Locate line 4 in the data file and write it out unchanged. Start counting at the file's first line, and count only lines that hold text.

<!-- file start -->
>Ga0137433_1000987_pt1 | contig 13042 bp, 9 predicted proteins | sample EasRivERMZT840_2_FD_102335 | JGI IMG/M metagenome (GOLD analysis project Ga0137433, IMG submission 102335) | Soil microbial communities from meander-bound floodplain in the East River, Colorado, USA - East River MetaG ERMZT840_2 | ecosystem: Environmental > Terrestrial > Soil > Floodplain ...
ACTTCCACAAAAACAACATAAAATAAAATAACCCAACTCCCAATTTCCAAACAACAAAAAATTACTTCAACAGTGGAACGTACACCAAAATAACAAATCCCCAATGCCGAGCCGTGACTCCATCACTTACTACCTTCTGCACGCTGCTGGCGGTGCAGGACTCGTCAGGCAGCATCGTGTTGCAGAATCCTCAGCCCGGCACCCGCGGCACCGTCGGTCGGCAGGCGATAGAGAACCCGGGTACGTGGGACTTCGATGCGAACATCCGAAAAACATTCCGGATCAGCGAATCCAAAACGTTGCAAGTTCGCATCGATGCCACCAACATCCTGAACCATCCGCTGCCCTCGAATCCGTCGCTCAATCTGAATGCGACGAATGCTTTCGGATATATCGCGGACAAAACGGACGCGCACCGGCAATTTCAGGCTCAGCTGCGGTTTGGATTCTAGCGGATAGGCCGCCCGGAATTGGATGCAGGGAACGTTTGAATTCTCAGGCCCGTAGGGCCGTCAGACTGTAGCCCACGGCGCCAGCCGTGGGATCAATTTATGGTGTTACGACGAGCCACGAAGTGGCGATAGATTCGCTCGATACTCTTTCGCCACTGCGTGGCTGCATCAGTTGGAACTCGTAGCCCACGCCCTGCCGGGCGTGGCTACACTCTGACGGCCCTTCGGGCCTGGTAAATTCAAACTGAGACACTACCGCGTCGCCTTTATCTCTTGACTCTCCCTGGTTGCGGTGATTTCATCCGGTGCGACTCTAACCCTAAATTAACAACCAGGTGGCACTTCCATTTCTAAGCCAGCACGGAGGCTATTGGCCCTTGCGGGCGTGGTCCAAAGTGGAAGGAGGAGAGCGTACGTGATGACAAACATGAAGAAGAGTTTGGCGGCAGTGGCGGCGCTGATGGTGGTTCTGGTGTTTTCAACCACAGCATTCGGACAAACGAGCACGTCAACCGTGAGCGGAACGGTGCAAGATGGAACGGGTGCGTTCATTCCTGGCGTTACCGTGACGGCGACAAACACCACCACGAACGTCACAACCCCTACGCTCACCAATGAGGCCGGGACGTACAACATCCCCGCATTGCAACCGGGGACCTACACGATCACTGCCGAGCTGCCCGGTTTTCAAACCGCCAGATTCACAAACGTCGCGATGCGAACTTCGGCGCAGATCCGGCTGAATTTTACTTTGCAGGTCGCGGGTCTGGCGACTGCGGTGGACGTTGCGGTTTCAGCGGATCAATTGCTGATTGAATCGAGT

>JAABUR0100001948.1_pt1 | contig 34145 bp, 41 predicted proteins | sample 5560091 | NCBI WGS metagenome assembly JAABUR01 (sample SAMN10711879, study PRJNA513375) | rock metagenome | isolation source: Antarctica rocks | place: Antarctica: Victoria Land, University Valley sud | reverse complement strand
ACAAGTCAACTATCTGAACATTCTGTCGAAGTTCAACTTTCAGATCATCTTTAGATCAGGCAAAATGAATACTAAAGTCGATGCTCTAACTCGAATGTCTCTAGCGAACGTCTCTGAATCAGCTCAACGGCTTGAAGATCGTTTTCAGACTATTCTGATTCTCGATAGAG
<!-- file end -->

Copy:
ACAAGTCAACTATCTGAACATTCTGTCGAAGTTCAACTTTCAGATCATCTTTAGATCAGGCAAAATGAATACTAAAGTCGATGCTCTAACTCGAATGTCTCTAGCGAACGTCTCTGAATCAGCTCAACGGCTTGAAGATCGTTTTCAGACTATTCTGATTCTCGATAGAG